From time to time we receive questions from clients.  One such client, Tammy Schoonover, presented us with the following questions and comments about the Getting Ahead Network.  Please read her question and Phil DeVol’s response.  We’d love to hear your feedback.

     The Bucks County Opportunity Council is definitely going through a paradigm shift. Our involvement with CirclesTM and instituting the Getting Ahead material into our Economic Self-Sufficiency Program shifts our paradigm into new and exciting directions. Presenting the Bridges Out of Poverty material across Bucks County is part of this shift. Our goal is to “spread the word” about poverty, creating a better understanding and common language so that we all can communicate better and design effective programs across the county.

     The fruits of our labor was recently captured in a newspaper article entitled, “A Feeling of Warmth.” One of our Economic Self-Sufficeincy clients who also completed the Getting Ahead workshops was interviewed. The reporter was highlighting the high cost of heating your home and the Council’s Weatherization Program. When the client was asked about her fuel bills, she was quoted saying, “The people that the Opportunity Council works with are families who are struggling. It’s situational poverty,”…”I think a lot of people think that people living below the poverty level are lazy people who, if they would work more, wouldn’t be in that situation. That’s just not the case. Everyone I’ve met through the Council’s programs is someone who is struggling to get back on their feet. They’ve been displaced; they’re getting training for new careers. They don’t want to be in this position. They’re not looking for a hand out; they’re just looking for a hand up.”
I can’t tell you how excited I was when I read this article. It affirmed for me that what the clients experience and learn in the Getting Ahead workshops is invaluable. The fact that the client identified poverty as “situational.” was astounding. I have my MSW and never defined or understood poverty as “generational or situational.” Knowledge is being gained and staff and clients are relaying this knowledge to the public at large. She also noted that poverty is not just the result of the “behaviors of the individual” – speaking to the four areas of research. And, best of all, the client articulated her voice/opinions/learning in formal register!!! This is the best newspaper article we have ever had!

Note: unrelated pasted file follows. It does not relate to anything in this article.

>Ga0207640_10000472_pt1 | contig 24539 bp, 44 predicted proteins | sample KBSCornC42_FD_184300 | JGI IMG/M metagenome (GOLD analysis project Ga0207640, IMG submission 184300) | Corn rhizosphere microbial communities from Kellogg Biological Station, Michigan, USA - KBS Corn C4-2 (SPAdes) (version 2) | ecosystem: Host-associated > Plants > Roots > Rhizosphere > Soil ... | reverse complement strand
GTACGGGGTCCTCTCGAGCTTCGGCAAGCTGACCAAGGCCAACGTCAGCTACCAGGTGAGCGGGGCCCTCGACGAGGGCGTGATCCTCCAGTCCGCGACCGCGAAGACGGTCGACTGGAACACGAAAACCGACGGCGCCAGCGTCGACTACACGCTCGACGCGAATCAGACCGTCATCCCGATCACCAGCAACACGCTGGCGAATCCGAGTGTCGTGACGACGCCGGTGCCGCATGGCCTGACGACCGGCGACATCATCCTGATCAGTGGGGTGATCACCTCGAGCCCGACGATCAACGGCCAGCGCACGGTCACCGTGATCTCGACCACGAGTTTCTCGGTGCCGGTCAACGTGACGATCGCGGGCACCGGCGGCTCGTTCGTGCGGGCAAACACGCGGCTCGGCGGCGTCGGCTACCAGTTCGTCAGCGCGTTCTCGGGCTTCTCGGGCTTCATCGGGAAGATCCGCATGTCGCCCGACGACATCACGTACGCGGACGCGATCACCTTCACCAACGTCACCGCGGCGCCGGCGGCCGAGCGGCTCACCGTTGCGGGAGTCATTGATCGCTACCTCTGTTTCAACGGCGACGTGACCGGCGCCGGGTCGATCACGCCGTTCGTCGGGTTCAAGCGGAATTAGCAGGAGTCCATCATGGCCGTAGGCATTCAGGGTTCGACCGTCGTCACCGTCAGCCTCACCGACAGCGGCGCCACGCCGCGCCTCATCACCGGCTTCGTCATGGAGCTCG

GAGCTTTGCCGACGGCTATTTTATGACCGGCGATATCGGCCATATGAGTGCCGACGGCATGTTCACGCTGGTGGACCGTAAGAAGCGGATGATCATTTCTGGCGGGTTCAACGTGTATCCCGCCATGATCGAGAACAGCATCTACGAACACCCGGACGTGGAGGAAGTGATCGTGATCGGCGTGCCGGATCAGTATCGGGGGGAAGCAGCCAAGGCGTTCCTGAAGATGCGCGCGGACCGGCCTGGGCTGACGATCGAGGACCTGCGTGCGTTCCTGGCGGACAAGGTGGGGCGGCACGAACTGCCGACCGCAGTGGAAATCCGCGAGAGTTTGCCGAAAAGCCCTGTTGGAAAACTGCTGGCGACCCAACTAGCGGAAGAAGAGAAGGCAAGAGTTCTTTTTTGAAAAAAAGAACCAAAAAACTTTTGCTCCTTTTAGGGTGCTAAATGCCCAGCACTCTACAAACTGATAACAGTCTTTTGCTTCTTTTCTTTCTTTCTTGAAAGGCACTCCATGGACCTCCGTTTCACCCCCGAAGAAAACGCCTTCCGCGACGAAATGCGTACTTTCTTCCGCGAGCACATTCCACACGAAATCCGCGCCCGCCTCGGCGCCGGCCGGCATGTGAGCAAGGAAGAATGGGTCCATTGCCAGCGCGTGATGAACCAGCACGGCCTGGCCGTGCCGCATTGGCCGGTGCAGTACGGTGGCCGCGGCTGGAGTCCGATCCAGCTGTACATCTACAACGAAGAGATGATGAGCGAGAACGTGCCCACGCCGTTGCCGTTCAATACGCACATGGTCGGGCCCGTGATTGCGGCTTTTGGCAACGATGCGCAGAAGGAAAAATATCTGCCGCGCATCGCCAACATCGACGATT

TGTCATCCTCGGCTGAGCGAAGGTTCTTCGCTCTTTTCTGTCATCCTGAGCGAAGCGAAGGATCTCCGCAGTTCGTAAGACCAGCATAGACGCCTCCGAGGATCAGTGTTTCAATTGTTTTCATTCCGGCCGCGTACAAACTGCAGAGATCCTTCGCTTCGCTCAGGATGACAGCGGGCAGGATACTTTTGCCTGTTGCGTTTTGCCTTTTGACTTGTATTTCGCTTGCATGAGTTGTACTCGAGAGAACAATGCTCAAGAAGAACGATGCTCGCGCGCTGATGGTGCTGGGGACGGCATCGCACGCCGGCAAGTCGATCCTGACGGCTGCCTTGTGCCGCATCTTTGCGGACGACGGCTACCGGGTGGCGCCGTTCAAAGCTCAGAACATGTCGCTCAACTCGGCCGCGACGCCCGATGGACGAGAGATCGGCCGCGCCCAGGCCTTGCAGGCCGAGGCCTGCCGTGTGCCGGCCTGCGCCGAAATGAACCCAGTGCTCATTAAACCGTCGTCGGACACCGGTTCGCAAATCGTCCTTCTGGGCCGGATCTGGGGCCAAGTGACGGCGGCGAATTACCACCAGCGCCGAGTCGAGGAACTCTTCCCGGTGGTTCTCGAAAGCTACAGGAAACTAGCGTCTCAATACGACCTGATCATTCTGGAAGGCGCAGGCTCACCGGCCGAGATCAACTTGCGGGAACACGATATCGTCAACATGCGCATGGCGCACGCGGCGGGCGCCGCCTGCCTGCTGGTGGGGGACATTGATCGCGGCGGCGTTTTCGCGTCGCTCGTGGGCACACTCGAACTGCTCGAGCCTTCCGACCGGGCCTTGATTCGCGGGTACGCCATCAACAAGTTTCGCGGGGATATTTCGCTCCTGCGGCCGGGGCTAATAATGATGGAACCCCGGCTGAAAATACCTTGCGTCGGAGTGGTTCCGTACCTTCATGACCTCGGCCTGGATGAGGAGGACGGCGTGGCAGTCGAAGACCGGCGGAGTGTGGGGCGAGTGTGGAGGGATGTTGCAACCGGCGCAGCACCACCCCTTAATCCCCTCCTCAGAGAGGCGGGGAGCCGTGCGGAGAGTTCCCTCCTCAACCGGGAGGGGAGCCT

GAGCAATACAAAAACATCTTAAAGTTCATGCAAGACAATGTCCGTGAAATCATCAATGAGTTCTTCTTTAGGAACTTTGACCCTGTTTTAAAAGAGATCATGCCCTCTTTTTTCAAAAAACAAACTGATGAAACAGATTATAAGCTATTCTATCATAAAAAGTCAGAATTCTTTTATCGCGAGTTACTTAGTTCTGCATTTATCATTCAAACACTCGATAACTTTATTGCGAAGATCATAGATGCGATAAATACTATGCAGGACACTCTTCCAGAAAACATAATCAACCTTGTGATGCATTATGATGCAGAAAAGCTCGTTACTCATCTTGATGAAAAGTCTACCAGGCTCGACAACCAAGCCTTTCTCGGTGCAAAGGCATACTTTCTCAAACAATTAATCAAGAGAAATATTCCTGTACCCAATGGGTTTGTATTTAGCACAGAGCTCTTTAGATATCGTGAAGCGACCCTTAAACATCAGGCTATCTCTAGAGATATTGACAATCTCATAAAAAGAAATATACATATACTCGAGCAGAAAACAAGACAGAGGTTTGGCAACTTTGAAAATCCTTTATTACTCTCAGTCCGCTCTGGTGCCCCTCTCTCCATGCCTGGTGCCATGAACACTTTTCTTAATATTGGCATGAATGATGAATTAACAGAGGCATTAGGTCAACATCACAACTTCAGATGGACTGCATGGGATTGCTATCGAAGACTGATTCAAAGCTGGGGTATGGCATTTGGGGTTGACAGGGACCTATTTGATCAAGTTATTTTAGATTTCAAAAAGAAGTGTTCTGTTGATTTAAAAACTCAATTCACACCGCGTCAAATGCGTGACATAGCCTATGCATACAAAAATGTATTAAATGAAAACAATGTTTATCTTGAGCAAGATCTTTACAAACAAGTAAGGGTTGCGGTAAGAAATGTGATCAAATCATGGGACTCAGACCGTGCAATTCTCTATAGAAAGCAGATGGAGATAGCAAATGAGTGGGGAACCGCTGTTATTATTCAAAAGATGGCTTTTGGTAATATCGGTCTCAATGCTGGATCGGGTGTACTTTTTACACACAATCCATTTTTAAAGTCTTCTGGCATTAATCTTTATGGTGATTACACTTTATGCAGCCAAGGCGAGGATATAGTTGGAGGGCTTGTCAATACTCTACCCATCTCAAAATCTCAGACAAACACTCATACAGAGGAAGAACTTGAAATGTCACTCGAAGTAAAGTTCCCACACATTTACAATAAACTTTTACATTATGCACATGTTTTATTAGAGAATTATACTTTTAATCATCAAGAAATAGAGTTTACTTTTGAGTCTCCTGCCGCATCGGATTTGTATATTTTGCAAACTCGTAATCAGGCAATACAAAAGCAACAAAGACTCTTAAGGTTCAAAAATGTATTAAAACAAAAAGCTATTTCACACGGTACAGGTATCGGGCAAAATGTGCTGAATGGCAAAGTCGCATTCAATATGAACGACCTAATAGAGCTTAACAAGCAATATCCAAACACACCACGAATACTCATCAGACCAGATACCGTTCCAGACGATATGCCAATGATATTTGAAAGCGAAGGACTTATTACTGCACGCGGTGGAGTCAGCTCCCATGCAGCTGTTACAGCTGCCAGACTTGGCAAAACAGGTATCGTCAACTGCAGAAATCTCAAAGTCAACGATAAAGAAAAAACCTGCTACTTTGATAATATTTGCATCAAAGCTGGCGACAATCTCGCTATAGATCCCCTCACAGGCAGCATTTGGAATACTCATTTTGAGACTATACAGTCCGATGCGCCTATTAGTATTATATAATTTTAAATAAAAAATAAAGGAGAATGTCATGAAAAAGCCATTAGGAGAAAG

I do have a question or thought – since we are running the Circles initiative, having the community meetings, etc., I have been thinking hard about the children of the families who are participating. What can we do for them that is meaningful instead of just providing child care? I was wondering if any work has been done on a Bridges cirriculum for children – a way to share some of the Bridges concepts in simple ways that children could understand. Has anyone considered this? Though I am not a teacher and certainly do not have knowledge about cirriculum design, I believe it may be possible to design something that kids could benefit from as well. I want a way to get this information to the whole family; I believe it can be transformational.
Just some thoughts……

Tammy Schoonover 


Phil DeVol’s response: 


Your question about how to share Getting Ahead and Circles information with children is going to generate a lot of ideas and suggestions from other Getting Ahead and Circle sites, I’m sure. 

The Getting Ahead organizers in the Menominee Nation (Wisconsin) do simple learning tasks and exercises about the topics under investigation by their parents in Getting Ahead.  There isn’t a perfect match for every module, but there is enough in common to give parents and their children something to talk about.  For example, resources and hidden rules would be fairly easy to turn into learning activities.  The GA facilitators at the YMCA in Toledo, Ohio have adapted the registers of language for young people in an amusing way.

The good news is that Betti Souther’s workbook for young people will be available soon.  The “R” Rules: Increase awareness, access, and readiness for middle and high school students.To quote the facilitator notes, “R Rules shows you how to:

  • Identify, expand and use personal and community resources

  • Build skills for making choices and problem solving

  • Present the mind as a weapon, a tool, and the ultimate resource

  • Help kids see patterns, predict outcomes, and plan for success

  • Create a learning process that guides young people to the best possible choices

 Betti gives young people access to the same information that adults find in Getting Ahead.

Thanks for the news from Bucks County and for the good work you do there.

-Phil DeVol